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Ockham's Spoon

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Ockham's Spoon last won the day on March 8 2013

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About Ockham's Spoon

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    Charlottesville
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    Engineering professor

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  1. While I understand it in the context of this discussion, it sounds bizarre to classify Homeless Person as a profession 🤨 For a role-playing game you can hand wave enough to say that being a Youtube star is a viable profession, but in reality it is like becoming a famous actor. For every A-list star making millions, you have piles of people struggling to even get seen. Even for Youtubers that make a decent living with lots of followers, it is time consuming because there is intense pressure to constantly post new material, and if you don't you will lose your following.
  2. Just out of curiosity, has anyone ever had a character that was a bicycle repairman? 😁
  3. So when you say 'best' jobs, you mean for the purposes of keeping a secret ID or for role-playing? Being filthy rich is convenient so you can set your own schedule and pay for whatever you need, but then you lose out on the role-playing opportunities when you have to explain to your boss why you showed up for work an hour late and smelling of brimstone Real estate agent is a good one, since they set their hours with their clients, can easily be placed in any given neighborhood, and still gives role-playing opportunities when they have to temporarily ditch their client to deal with some super-powered threat. Also, because of the feast or famine nature of real estate, the GM can be lax about the character's work schedule when it is convenient to the story-line by saying the character scored some big commissions, or the GM can turn up the pressure on their secret ID if they haven't gotten a sale in a while. One I always like for mystic-type heroes is antiques dealer. Again, the schedule is flexible, it lets them be eccentric without anyone batting an eye, and who knows what kinds of artifacts, treasure maps, or McGuffins they might find in their line of work.
  4. Whenever I have a player that wants to run a PC that could be problematic for me as GM, I will usually tell them that they are welcome to do so provided that the character background fits in with the campaign I am running. For instance, I had a player that wanted to run a character with huge bat-wings in a world where winged people didn't exist as such. I said that that was fine provided they could explain why this particular character had wings and that the character has some reasonable way conceal the wings so that the heroes could walk into town without drawing the attention of everyone there. I would do the same with your child PC. If you don't want to deal with the parents, make the player come up with the backstory so that you don't need to include them.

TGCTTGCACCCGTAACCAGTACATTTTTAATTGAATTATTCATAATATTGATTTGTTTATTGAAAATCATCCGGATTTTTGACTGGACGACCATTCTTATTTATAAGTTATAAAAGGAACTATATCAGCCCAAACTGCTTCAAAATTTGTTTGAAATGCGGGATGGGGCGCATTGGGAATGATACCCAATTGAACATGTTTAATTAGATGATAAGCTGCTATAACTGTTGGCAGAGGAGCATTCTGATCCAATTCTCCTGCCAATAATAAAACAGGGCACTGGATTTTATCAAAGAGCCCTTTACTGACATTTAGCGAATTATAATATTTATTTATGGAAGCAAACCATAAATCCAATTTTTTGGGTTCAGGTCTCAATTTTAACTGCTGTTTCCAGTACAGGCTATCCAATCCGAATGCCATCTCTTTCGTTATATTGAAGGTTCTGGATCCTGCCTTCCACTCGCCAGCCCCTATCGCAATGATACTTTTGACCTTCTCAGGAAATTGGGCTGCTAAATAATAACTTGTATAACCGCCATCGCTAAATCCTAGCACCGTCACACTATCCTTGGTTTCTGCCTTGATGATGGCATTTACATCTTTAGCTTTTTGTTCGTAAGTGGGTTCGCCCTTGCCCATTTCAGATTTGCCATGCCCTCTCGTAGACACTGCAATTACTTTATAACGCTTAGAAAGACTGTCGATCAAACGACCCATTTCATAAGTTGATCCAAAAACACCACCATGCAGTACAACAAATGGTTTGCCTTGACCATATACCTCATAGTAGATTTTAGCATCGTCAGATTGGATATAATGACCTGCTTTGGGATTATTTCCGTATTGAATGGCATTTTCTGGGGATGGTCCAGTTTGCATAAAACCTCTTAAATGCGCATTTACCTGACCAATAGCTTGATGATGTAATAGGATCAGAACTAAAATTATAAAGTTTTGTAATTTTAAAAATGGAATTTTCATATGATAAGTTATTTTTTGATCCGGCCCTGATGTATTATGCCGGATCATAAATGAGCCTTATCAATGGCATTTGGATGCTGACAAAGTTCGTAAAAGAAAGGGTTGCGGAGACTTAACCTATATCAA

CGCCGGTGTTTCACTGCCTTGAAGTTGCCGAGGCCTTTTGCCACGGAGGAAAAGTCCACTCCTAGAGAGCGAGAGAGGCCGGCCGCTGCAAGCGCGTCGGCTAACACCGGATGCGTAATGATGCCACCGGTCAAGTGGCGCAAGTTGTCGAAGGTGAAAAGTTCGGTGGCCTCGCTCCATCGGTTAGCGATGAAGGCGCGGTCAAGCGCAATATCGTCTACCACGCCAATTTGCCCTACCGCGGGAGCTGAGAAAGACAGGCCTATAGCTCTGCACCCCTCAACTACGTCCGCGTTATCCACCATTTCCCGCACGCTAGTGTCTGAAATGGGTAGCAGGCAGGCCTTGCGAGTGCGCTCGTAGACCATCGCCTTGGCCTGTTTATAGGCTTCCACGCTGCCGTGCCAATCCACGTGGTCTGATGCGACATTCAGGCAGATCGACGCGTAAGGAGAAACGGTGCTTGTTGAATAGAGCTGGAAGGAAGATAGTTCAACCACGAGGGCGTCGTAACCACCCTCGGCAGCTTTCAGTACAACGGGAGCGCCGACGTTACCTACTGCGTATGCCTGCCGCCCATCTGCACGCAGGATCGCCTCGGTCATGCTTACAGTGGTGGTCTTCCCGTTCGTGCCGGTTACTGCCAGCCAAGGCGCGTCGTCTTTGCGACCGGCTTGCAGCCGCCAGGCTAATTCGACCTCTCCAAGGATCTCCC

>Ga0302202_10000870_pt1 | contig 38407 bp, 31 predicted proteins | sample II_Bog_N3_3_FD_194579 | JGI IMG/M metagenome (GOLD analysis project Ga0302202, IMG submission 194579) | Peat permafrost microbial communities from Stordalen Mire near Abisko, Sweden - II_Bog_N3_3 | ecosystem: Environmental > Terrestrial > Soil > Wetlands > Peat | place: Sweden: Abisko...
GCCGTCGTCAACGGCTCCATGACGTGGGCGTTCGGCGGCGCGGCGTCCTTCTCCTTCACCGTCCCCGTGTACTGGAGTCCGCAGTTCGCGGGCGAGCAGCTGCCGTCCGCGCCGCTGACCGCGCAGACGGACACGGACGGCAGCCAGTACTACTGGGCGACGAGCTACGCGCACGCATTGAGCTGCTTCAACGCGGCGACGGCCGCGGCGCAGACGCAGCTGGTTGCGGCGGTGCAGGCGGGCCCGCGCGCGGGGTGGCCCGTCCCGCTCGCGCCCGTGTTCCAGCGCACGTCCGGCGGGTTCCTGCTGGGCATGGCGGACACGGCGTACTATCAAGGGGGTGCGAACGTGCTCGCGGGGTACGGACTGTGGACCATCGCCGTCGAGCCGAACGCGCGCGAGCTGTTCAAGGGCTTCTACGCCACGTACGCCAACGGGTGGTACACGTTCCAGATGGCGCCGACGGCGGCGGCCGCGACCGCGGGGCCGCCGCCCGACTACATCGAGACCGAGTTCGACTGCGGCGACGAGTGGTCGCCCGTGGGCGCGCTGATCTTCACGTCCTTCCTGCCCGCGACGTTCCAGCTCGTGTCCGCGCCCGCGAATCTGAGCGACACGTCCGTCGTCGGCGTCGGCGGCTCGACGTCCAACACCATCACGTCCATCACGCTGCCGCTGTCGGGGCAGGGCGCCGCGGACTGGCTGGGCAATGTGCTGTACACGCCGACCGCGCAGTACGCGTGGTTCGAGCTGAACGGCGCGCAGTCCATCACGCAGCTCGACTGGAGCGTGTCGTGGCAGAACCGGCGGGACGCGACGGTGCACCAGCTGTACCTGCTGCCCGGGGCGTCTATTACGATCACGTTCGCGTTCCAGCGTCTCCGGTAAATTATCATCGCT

5. Relatives show up most frequently as DNPCs, I think because blood is thicker than water. This allows for more conflict between the hero and DNPC without breaking the relationship; no matter how awkward the relationship becomes, you can't change the fact they are family. That just makes for more role-playing opportunities and more development of the DNPC because they aren't being rotated out periodically when their relationship with the hero falls apart. The most unusual DNPC I have ever had was for a PC sorceress who had gotten trapped in a hellish dimension as part of her origin story. In order to escape, she made a pact with an incubus that brought them both back to Earth, which established a link between them that was like the Corsican Twins - they shared emotions and injuries. They had to keep each other safe lest they die or return to hell, but they constantly fought with each other as well, having dramatically different sets of morals. The incubus was not particularly violent, and usually more interested in debauchery than viciousness which kept their relationship from completely disintegrating, although the sorceress was never quite sure how evil he would be were she not effectively part of his life. She was always trying to reform him and he was always trying to corrupt her. It was a complex relationship that was constantly shifting about, which made it a lot of fun. I was disappointed when that campaign ended.